Start Your DirectX Engines

The DirectX 9 SDK now ships with the DirectX Sample Application Framework. With the sample framework, optimized DirectX initialization and management code are delivered free at the click of a button. I’m enthusiastic about the sample framework because developers will be able to begin work on DirectX games and simulations without re-engineering support code. But before we tour the sample framework, let’s take a look at the pain we can expect to avoid.

The Bad Old Days

In the past, many of the available example programs set up only the most basic DirectX 3D graphics requirements. Using Delphi and the wrapper units available from project Jedi for example, the following unmanaged code executes basic DirectX setup functions:

// wrapper unit from project Jedi, available from Borland code central
   uses D3D9; 
var
   Direct3D9: IDirect3D9;
   Direct3DDevice8: IDirect3DDevice9;
procedure TfrmMain.FormCreate(Sender: TObject);
   var
   DisplayMode: TD3DDisplayMode;
   D3DPresent_Parameters: TD3DPresent_Parameters;
   begin
   Direct3D9 := Direct3DCreate9(D3D_SDK_VERSION);
   Direct3D9.GetAdapterDisplayMode(D3DADAPTER_DEFAULT, DisplayMode);
 FillChar(D3DPresent_Parameters, SizeOf(TD3DPresent_Parameters), 0);
   with D3DPresent_Parameters do
   begin
   Windowed := True;
   hDeviceWindow := Handle;
   SwapEffect := D3DSWAPEFFECT_DISCARD;
   BackBufferFormat := DisplayMode.Format;
   end;
 Direct3D9.CreateDevice(D3DADAPTER_DEFAULT, D3DDEVTYPE_HAL,
   Handle, D3DCREATE_SOFTWARE_VERTEXPROCESSING, D3DPresent_Parameters,
   Direct3DDevice8);
   end;
procedure TfrmMain.FormPaint(Sender: TObject);
   begin
   Direct3DDevice8.Clear(0, nil, D3DCLEAR_TARGET,
   D3DCOLOR_XRGB(0, 0, 255), 0, 0);
 Direct3DDevice8.BeginScene;
   // assemble your scene here on the back buffer
   Direct3DDevice8.EndScene;
 // swap your back buffer to the visible screen
   Direct3DDevice8.Present(nil, nil, 0, nil);
   end;
procedure TfrmMain.FormResize(Sender: TObject);
   begin
   FormPaint(Self);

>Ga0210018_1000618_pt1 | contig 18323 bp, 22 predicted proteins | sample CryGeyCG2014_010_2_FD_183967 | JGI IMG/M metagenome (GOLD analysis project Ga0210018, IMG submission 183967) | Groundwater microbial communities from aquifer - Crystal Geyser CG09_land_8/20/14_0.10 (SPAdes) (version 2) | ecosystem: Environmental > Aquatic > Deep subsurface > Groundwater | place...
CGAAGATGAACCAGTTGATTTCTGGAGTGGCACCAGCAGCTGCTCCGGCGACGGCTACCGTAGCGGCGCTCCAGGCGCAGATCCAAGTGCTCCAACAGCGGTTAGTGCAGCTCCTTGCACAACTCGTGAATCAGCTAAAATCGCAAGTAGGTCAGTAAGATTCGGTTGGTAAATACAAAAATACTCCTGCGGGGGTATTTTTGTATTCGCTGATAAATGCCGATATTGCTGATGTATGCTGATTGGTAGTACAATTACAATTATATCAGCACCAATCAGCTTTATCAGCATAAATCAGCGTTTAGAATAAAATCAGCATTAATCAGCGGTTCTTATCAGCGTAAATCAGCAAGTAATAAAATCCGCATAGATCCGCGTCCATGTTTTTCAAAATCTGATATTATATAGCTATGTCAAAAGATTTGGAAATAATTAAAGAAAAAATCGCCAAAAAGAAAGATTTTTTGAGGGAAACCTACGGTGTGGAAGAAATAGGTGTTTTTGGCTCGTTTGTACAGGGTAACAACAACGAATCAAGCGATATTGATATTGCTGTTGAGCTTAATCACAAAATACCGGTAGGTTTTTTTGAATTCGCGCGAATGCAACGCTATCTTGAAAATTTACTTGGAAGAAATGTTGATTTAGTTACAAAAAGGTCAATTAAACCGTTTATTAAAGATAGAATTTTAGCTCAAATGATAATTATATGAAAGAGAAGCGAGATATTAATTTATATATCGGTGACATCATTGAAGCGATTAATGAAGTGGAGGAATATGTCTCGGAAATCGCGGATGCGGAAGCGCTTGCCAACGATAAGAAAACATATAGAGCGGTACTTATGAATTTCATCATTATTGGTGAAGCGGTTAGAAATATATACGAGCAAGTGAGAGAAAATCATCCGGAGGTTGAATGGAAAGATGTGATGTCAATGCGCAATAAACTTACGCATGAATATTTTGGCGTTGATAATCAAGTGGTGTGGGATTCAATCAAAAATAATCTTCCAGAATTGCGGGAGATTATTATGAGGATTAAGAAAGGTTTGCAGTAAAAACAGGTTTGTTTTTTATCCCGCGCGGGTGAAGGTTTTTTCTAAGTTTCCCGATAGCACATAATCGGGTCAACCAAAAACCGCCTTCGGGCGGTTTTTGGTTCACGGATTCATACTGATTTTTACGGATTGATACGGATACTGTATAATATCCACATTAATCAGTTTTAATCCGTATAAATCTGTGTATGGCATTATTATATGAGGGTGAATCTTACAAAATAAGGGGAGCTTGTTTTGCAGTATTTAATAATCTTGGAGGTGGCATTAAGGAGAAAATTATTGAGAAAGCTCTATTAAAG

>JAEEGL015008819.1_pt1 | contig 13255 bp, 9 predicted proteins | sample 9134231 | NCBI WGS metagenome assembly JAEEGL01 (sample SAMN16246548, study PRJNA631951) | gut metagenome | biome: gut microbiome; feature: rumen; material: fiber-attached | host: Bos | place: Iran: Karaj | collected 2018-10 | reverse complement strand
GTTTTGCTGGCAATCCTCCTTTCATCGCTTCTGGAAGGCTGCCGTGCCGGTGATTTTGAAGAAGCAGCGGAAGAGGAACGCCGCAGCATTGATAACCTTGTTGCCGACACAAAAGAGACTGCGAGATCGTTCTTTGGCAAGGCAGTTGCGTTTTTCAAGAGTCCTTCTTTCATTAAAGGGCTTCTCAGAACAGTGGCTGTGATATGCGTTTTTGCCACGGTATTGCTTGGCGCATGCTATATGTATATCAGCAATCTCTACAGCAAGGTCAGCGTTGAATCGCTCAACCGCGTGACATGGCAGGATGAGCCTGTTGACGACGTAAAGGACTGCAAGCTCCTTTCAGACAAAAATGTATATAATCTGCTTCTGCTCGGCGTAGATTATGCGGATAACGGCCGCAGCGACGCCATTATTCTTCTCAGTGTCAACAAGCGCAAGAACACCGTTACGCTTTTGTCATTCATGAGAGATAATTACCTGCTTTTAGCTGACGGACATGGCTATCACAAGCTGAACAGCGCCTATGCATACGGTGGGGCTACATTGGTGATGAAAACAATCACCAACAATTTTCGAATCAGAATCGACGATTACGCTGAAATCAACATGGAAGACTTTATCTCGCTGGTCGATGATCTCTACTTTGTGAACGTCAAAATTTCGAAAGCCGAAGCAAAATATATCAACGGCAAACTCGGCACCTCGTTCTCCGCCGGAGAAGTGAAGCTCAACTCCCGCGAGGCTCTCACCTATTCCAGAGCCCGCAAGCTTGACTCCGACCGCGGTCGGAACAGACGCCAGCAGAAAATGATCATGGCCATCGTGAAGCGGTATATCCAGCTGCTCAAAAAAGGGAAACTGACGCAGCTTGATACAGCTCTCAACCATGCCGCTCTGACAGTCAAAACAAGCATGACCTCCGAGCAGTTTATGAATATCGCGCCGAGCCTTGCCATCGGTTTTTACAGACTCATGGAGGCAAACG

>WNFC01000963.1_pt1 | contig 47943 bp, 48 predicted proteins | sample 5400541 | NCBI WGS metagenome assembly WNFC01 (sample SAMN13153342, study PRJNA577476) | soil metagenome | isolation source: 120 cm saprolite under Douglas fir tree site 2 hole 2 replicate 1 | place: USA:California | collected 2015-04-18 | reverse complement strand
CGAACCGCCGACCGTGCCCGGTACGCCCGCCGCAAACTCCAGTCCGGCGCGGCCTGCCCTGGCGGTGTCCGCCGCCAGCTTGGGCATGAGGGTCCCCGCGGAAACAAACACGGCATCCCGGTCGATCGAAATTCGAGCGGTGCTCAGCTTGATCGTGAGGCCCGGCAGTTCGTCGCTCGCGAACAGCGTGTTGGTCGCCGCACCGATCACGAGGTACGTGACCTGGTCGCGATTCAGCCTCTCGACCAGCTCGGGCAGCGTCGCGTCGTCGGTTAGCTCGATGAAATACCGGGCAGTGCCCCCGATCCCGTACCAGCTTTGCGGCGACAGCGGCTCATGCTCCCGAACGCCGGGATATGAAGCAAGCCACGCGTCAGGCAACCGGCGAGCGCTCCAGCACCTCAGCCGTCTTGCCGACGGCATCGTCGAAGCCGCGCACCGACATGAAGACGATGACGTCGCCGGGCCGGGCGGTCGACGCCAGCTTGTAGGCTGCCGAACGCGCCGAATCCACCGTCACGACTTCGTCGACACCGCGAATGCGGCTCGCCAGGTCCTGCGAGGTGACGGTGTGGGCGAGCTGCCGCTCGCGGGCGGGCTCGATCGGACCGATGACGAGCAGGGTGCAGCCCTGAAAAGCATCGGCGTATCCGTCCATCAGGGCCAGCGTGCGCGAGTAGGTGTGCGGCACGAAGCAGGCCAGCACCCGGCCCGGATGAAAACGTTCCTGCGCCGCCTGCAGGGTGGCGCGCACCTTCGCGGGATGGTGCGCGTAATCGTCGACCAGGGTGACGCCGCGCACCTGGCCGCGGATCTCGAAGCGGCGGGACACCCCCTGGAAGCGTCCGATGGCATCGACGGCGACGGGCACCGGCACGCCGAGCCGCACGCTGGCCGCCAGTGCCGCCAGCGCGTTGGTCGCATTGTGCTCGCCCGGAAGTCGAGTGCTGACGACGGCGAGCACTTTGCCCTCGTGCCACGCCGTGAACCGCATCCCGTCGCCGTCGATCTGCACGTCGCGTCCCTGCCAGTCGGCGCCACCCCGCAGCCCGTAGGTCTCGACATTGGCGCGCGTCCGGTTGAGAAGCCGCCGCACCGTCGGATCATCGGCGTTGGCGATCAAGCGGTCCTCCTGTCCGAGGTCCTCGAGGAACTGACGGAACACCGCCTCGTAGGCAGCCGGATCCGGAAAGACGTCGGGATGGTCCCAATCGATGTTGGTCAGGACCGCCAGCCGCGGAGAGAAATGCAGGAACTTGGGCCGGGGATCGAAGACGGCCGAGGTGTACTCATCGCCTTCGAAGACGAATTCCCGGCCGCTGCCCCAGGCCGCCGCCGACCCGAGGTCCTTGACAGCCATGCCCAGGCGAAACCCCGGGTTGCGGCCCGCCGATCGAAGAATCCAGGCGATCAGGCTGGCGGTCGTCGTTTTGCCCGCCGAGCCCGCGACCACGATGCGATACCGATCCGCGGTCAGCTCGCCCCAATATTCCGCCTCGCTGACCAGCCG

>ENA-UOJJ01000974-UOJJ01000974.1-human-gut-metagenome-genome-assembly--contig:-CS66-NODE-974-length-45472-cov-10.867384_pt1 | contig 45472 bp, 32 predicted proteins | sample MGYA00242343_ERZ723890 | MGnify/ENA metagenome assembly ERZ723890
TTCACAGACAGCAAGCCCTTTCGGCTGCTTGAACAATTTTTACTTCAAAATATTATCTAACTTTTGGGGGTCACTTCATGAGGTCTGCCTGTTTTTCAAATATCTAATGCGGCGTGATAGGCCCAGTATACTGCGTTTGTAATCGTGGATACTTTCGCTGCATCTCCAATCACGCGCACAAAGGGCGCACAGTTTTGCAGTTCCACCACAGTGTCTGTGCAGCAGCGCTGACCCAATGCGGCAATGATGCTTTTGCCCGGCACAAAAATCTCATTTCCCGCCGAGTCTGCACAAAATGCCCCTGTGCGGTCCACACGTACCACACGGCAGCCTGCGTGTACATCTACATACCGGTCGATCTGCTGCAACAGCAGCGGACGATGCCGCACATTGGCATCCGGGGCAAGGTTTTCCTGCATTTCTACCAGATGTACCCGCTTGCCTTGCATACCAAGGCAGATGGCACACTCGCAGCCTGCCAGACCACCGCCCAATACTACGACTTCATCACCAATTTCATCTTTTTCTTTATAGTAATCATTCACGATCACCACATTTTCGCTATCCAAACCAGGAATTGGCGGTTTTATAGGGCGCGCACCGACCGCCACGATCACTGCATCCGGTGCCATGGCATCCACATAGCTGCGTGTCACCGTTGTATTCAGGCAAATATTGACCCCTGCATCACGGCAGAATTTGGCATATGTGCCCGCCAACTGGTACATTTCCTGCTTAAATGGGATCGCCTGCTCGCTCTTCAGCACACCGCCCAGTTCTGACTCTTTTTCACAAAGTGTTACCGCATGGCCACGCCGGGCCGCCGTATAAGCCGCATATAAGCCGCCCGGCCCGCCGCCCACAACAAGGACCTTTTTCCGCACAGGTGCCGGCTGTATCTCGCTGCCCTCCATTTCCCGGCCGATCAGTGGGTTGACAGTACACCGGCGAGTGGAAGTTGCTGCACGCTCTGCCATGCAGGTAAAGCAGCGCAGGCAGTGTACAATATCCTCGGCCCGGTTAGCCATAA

end;

What do you get with this example? A blue screen, which of course Microsoft used to supply automatically at nominal cost. What doesn’t this do? Besides the fact the example has no other visual content, the example does not:

  • Handle device changes.
  • Have an optimal message loop.
  • Support text controls, edit boxes, or drop downs or any other basic UI that work in DirectX.
  • Support switching between full and windowed screens
  • Contain exception handling.

Fortunately you get all of the above for free using the DirectX Sample Application Framework that ships with the DirectX 9 SDK.

The Direct X Sample Application Framework

Your first step will be to install the latest DirectX 9 SDK from the msdn.microsoft.com DirectX download area. The download is about 220 Meg. After installing the SDK, run the DirectX Sample Browser from the SDK menu. Once you open the Sample Browser,  you will probably spend the next couple hours exploring the very cool examples. When you get back, we can finish the article.


The DirectX Sample Browser

To create a new C# sample application, first find the entry labeled “EmptyProject”. To locate the entry quickly, select the “Managed” and “Samples” checkboxes on the left. Then click the “Install Project” link to bring up the Install dialog. Note: You may have a Visual Studio plug-in for DirectX projects but this only works for some versions.

 

Installing the Empty Project

In the Install dialog give your project a name and change the location if you’re not happy with the default Visual Studio Projects location. When you click “Install”, the project is created for you. Note that your prebuilt project includes a hefty amount of infrastructure code. Also notice that references for DirectX assemblies are added automatically to support 3D graphics and other graphic utility functions.

 

Checking out the new DirectX project

In the “Common” folder, you’ll find a number of support classes:

  • The Framework class is defined in dxmut.cs. This class welds familiar Windows mechanics to the DirectX display details, including an implementation of a custom message loop. Graphics applications are typically organized around a “rendering loop”, the section of code that continually repaints the screen. A custom message loop avoids the use of less optimal paint or idle events for DirectX rendering.
  • Your application automatically implements IFrameworkCallback and IDeviceCreation interfaces. IFrameworkCallback defines OnFrameRender to animate the scene and OnFrameMove for pre-rendering calculations. Both interfaces are called by the Framework class and are defined in dxmutdata.cs.
  • Central to DirectX is the notion of direct access to the best capabilities of your hardware. The Enumerate class defined in Dxmutenum.cs discovers what graphics cards are available and the capabilities of each.
  • Before the advent of the Sample Framework, if you wanted user input controls that worked in a DirectX environment, you had to write your own. DxmutGui.cs defines a working set of edit boxes, radio buttons, standard buttons, drop down, sliders and dialogs that are structured similar to the familiar Windows controls, but are actually rendered along with your 3D scene.

 

 

New Sample Application Running

Summary

All told, the DirectX Sample Application Framework delivers more than 16,000 lines of robust support code. This free functionality translates to code you don’t need to re-engineer and write just to get started game and simulation programming.

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